The multi-channel position controller implements a pair of correlative feedback loops for each channel, including a global feedback signal that is shared by all channels and a local feedback signal corresponding to each individual channel. In one embodiment, the multi-channel position controller is implemented in a free-space optical communications system, wherein the global feedback corresponds to a signal strength measurement of a transmitted signal, and the local feedback signal comprise a position sense signal that is produced by each piezoelectric bimorph element. The positioner is correlative in the sense that it uses both feedback signals to correlate which direction the drive voltage input for a given channel needs to change.
The foregoing aspects and many of the attendant advantages of this invention will become more readily appreciated as the same becomes better understood by reference to the following detailed description, when taken in conjunction with the accompanying drawings, wherein:
FIG. 1 illustrates an exemplary multi-axis bimorph positioner in accord with the present invention;
FIG. 2 illustrates the construction of one embodiment of the bimorph members used in the bimorph positioner of FIG. 1;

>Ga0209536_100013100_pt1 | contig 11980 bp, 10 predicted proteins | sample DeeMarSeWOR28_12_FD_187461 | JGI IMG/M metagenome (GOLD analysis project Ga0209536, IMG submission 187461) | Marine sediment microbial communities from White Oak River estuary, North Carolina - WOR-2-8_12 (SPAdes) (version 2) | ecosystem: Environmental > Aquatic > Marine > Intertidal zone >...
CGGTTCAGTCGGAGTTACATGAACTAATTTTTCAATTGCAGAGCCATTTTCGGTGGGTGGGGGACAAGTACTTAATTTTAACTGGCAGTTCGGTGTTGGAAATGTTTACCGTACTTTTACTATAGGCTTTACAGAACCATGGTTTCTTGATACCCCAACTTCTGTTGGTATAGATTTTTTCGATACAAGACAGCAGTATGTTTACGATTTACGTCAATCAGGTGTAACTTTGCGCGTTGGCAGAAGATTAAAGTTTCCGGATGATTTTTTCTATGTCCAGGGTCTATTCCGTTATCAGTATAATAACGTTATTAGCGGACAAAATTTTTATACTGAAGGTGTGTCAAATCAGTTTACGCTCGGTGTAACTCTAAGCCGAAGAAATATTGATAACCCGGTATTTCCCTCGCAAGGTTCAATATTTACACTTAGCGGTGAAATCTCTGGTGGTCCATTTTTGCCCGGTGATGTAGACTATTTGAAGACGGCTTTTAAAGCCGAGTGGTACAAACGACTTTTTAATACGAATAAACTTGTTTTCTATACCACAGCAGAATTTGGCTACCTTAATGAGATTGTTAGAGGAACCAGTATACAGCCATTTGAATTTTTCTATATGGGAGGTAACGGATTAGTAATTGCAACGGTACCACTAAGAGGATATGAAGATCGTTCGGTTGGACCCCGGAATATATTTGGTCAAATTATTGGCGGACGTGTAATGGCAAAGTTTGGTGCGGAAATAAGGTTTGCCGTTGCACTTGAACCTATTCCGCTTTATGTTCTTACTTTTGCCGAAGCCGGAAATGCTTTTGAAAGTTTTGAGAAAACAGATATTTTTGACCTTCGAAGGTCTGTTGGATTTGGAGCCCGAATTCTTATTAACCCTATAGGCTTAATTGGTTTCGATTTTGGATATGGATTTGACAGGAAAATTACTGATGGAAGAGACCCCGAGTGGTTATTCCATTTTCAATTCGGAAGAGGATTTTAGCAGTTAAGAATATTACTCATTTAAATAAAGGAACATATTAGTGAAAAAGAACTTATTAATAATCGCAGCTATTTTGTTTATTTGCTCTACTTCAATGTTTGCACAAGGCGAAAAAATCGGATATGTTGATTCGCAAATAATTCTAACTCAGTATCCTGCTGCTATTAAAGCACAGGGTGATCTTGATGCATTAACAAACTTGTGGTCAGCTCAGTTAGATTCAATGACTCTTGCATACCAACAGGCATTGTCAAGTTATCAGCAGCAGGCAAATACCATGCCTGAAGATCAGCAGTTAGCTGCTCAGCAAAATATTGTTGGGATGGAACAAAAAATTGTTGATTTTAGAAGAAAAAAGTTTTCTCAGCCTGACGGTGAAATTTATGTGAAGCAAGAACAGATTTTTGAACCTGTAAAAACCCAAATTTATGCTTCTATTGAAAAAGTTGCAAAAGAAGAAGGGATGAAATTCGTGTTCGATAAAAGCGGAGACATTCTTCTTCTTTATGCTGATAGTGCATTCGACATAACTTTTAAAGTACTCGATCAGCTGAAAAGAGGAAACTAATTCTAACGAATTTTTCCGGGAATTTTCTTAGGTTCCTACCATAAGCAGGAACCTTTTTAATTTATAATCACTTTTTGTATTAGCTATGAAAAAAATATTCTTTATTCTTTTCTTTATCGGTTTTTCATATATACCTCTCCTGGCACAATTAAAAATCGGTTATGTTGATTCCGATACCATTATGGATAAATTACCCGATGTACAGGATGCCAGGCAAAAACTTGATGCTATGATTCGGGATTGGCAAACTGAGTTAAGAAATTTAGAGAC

FIG. 3 illustrates the construction of a second embodiment of the bimorph members used in the bimorph positioner of FIG. 1;
FIGS. 4A-C illustrate various positions of a cantilever mounted bimorph member that includes two elongated piezoelectric bimorph elements, wherein: FIG. 4A shows the bimorph member in a nominal position; FIG. 4B shows the bimorph member in a bent configuration that is produced by applying similar drive voltages to the piezoelectric bimorph elements; and FIG. 4C shows the bimorph member in a twisted configuration that is produced by applying different drive voltages to the piezoelectric bimorph elements;
FIG. 5 illustrates a bimorph positioner that implements a flex circuit to provide drive voltages to the bimorph members;
FIGS. 6A-6F illustrate various positions of the bimorph positioner when its end effector is moved, wherein: FIG. 6A illustrates a nominal condition; FIG. 6B illustrates a displacement along the X axis, FIG. 6C illustrates a displacement along the Y axis; FIG. 6D illustrates a displacement along the Z axis; FIG. 6E illustrates a rotation in an elevation axis θ; and FIG. 6F illustrates a rotation in an azimuth axis φ;